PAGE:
Based on your scanner and software, and you can determine the number of pages your scanner can handle and in what timeframe.

  • You may need two persons per scanner (one to feed the documents, and one to name the digital files).
  • You will need a fast and modern computer for each scanner. There’s little point in connecting a good scanner to a bad computer.
  • If possible, you will also want an experienced documentalist as project manager, for supervision of performance and quality control.
  • Your budget might limit your ability to purchase equipment and other resources.

It may be necessary to draw up a project budget to ensure that you have the necessary means available. A typical budget for a four-month project involving a 5-person team might look like this:

Item and Item TypeUnit CostNumber of UnitsTotal USD
Short-term clerks, monthly salary600
169600
Senior documentalist150046000
Scanners220024400
Computers150023000
Shredder, rental 1 month2004800
OCR software1002200
Hard drives20051000
Admin support & overhead100044000
TOTAL29000

With this example budget, the point we are making is that you are undertaking a project which needs to be planned, managed, and budgeted, like any other organizational activity. You may reduce costs by renting equipment instead of buying it, or calling on volunteers rather than paid clerks. But there will always be costs!

If you need to fundraise for this project, your project proposal should describe and underline the value of your collection, and why it is necessary and important.

Note: we have only included the costs for capturing the documents: scanning, OCR, file-naming, weeding. It does not include more advanced processing such as cataloguing (this means: applying keywords or other descriptive information to each document) in a database. As a rule of thumb, you should calculate that cataloguing will take twice the time that it takes to capture documents.

Test a sample of your documents

Given all the information you have collected so far, you may be able to predict that if, for example, you have 200,000 pages to scan and your scanner can realistically scan about 2000 pages per day, then it will take 100 days, with one person and a scanner/computer. Or if you work with two teams, each with a scanner/computer, it will 50 days, with two scanning teams.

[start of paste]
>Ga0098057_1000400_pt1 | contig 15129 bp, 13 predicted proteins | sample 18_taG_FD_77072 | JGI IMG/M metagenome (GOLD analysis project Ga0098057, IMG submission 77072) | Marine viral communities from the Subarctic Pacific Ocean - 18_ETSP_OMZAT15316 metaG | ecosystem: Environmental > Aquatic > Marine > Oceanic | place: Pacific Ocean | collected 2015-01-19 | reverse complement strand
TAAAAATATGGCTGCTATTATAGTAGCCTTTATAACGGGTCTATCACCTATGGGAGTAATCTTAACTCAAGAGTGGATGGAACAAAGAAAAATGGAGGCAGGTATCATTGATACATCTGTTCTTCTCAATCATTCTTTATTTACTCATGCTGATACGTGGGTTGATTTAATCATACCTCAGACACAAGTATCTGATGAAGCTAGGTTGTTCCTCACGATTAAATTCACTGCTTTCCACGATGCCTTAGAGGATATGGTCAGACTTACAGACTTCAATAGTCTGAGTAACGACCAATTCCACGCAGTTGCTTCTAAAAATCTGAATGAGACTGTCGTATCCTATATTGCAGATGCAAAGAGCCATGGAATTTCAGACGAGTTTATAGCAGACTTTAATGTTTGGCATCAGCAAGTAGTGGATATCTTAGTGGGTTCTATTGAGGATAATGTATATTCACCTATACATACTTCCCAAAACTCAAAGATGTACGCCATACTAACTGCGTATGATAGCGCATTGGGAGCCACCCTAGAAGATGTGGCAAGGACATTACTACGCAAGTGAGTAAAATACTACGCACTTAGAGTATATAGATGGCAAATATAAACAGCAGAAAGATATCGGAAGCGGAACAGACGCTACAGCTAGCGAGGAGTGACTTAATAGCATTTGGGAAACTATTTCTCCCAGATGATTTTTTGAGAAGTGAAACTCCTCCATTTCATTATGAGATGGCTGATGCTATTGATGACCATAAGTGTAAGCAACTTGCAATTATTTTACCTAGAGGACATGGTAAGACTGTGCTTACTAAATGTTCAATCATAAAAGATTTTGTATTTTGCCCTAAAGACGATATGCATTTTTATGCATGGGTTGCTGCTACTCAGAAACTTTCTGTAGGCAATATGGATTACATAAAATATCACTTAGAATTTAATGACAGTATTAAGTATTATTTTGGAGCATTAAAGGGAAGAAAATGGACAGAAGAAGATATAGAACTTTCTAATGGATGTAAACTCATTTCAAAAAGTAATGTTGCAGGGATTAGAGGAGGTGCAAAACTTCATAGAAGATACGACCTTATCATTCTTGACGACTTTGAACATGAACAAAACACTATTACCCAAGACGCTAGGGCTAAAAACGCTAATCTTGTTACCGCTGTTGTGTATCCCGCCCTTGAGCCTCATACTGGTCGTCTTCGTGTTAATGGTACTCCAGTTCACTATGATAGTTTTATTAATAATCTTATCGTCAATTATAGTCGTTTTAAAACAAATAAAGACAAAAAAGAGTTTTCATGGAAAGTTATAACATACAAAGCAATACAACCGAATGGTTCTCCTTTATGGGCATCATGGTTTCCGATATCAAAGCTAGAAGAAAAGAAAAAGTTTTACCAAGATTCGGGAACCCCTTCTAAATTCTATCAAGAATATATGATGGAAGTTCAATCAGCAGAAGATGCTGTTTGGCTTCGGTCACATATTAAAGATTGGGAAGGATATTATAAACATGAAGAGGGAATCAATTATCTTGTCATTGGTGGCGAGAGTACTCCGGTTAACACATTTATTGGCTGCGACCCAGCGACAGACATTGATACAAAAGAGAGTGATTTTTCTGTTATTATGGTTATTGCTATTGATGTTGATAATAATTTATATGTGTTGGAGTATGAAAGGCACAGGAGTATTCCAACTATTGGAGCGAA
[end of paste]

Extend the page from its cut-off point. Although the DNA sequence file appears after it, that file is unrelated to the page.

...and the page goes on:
But this example is only a guess and it assumes optimal conditions. The real amount of time may be much higher. It will depend on the quality of the paper, the quality of the print, the speed not only of the scanner but also of the computer, and the speed and accuracy of your staff. For example abnormal documents may need to be scanned page-by-page manually, while normal A4 paper can be more easily processed via the feeder tray. At the end of the day, only a pilot test with a sample of your documents will tell you really how long it will take.

Note: this concerns only the digitization of the documents, meaning the scanning and naming. It does not include the time required for indexing the documents in a database, which will be done at a later stage.

Scan, store and index documents

Now you’re ready to get started! As you begin the scanning phase, here are a few things to keep in mind:

Naming and filing of documents

  1. Remember, each document is to be given a systematic name, using the file naming convention that you developed. The names are to be attributed at the time of scanning the document. For suggestions on how to develop an appropriate file naming system, see the HURIDOCS blog post https://www.huridocs.org/2016/07/file-naming-conventions-why-you-want-them-and-how-to-create-them/

Before scanning

  1. Check whether there are pages with text on recto and verso (pages with text on both front and back pages)
  2. Check whether there are pages on particularly thin paper – these should be scanned one by one
  3. Check whether there are pages in format bigger than A4 – if so, reduce the format (either the scanner has this option or elsewise use a photocopier)
  4. When you are scanning books, check whether there are still multiple copies available. If so, you can delete the binding and scan using the feeder tray, which is much quicker than scanning page by page.

After scanning

  1. Ensure that the documents are re-stapled correctly, immediately after scanning
  2. Ensure that documents are returned shortly after scanning in the appropriate folder
  3. Ensure that folders are returned shortly after scanning to the correct shelf

Additional resources related to digitizing human rights archives


Written by Daniel D’Esposito, Bert Verstappen and Kristin Antin